Tuesday, October 27, 2015

Maestro Classics: The Nutcracker (A Schoolhouse Crew Review)

As much as I love Christmas Carols, the sounds of Tchaikovsky's The Nutcracker evokes the magic of the holiday: images of falling snow, giant Tannenbaum that tower over party guests, and an uncle who is as generous as Father Christmas.  The score is as iconic to the Christmas season as Silent Night and sleigh bells.  Last Christmas, Jude and I worked on a Nutcracker themed unit study, and he was enchanted by a video version of the ballet that included toy soldiers who bravely battled the Mouse King and fairies that danced in the snow.  Maestro Classics has just released a new audio story version of The Nutcracker, and we happily have added it to our holiday collection.

Maestro Classics is a music series created by Stephen and Bonnie Simon to bring quality symphonic experiences to a young audience.  Scores are performed by the London Symphony Orchestra, ensuring an exquisite sound.  Their goal is to make music approachable, and instill a love for it at a young age. The Nutcracker is part of their Stories in Music series, and is suitable for all ages.

The story begins with the overture and and introduction by narrator Jim Weiss.  He gives a summary of the story and both author (E.T.A. Hoffman) and composer (Pyotr Illych Tchaikovsky).   Lush music plays as Weiss animatedly sets the opening scene: excited siblings named Clara and Fritz are awaiting the start of their parents' Christmas party and the arrival of Herr Drosselmeyer and his gifts.  Rich, descriptive language combined with the familiar music transports the listener into the story. Narration flows in and out with the music; once he sets the story, Weiss' voice fades into the background, allowing the listener to imagine the dancers without interruption.

In addition to the CD, there is a 24-page liner notes booklet.  Of course, it contains the standard listing of scenes/tracks.  However, it doesn't end there.  A two-page History of Ballet discusses the origins of ballet as the dance of the 16th century French royal court, and its transformation to the professional ballet companies that so many children dream of joining.  Another section talks about the harp.  Of all the instruments in an orchestra to feature, why the harp?  Because it was one of Tchaikovsky's favorite instruments to feature in a ballet score.  Completing the "academic" features of the book is a biography of composer Tchaikovsky.  Unlike many composers, he was not a child prodigy, and it took years for him to develop his talent to the levels we enjoy today, and we learned a little about his brief life here.  There are also two fun activities included: a word scramble and a crossword puzzle.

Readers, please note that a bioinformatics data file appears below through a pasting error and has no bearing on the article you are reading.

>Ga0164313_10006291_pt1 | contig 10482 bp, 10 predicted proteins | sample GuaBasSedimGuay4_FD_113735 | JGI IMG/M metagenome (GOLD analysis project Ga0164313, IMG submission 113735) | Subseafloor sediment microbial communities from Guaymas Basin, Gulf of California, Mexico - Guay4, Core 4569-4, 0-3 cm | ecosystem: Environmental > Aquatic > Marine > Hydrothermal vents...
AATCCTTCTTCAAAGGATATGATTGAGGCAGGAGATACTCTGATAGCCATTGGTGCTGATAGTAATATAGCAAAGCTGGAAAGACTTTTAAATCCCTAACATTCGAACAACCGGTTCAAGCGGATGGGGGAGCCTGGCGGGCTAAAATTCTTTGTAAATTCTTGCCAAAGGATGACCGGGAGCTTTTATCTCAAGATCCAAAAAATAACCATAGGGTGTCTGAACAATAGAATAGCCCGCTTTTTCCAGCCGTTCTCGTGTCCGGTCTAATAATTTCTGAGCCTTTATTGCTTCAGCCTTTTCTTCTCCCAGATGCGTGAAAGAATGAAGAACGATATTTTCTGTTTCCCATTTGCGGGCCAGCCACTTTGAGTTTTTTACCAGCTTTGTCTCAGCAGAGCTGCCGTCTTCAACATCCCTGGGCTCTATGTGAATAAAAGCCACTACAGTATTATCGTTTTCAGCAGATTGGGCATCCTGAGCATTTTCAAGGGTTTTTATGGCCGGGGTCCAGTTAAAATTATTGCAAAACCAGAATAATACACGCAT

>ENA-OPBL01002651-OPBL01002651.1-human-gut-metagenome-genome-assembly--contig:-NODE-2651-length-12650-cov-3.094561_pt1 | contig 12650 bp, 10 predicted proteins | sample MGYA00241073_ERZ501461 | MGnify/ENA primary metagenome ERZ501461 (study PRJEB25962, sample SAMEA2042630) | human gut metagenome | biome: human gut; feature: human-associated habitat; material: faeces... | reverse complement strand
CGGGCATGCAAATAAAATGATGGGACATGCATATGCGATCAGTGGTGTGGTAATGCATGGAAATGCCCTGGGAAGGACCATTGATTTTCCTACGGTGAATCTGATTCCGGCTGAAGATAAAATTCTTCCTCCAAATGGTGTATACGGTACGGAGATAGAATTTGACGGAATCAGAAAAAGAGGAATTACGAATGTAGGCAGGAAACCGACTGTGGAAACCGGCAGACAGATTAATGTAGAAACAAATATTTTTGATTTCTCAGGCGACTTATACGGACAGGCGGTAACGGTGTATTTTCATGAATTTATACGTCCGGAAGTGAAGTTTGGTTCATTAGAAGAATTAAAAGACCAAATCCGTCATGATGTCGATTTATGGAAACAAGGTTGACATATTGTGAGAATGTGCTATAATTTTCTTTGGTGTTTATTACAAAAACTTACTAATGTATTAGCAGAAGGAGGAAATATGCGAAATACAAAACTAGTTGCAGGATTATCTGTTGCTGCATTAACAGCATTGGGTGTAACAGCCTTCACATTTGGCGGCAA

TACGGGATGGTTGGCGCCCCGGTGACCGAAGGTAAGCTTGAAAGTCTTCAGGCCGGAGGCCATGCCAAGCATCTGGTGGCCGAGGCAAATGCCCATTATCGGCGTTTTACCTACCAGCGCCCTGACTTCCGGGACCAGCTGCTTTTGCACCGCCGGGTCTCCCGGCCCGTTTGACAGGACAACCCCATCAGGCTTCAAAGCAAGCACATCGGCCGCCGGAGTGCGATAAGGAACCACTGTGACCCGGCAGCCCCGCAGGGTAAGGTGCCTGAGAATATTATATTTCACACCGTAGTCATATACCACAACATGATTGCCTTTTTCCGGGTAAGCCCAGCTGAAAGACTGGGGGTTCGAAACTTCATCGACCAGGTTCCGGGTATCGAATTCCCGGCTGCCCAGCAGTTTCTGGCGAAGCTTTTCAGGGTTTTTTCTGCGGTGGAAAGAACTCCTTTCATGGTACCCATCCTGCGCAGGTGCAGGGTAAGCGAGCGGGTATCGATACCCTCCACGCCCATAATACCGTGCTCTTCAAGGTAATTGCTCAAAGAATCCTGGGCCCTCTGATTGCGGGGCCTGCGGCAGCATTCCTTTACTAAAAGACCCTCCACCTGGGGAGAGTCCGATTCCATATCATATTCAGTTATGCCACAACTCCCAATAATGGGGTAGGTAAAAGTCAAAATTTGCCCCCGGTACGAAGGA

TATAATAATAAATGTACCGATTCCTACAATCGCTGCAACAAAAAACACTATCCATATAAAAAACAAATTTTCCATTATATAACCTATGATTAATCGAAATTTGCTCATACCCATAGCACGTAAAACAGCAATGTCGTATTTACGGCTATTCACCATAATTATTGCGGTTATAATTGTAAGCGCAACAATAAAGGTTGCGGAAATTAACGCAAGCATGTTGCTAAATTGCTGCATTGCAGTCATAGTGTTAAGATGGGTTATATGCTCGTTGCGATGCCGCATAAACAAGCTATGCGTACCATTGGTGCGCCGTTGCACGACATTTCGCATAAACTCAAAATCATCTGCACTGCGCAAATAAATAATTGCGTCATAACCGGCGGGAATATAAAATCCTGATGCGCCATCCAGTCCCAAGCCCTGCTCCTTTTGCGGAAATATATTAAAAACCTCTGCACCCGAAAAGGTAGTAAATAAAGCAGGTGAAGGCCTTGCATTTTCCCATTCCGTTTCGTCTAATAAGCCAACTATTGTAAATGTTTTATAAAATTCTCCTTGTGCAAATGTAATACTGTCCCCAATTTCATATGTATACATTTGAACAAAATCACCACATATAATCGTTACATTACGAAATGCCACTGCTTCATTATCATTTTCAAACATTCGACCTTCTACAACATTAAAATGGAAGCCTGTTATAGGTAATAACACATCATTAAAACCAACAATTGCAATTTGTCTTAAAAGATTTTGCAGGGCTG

We really enjoyed this presentation of The Nutcracker.  It is much shorter than the full-length ballet, clocking in at just under one hour, versus up to twice that for the show. However, it is not missing anything, and all of the familiar pieces are included: the parents' dance, the Mouse King, the dances in the Sugar Plum Fairy's kingdom, and the iconic Sugar Plum Fairy Pas de Deux.  You won't miss any of the story! We enjoyed the narration along with the music; Jude didn't realize that the dancer with all the sweets under her skirts was called Mother Ginger, and the sweets called Polichenelles.  (He had seen seen them in the movie version we had watched, but like most presentations, the story was told only in dance and no explanations.)  With its child-friendly length and adult-quality presentation, this CD is definitely going to be played often in our house this holiday season!

The Crew reviewed both The Nutcracker and Peter and the Wolf.  Click the banner below to read all the reviews, or follow Maestro Classics on Social Media:

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Maestro Classics Review

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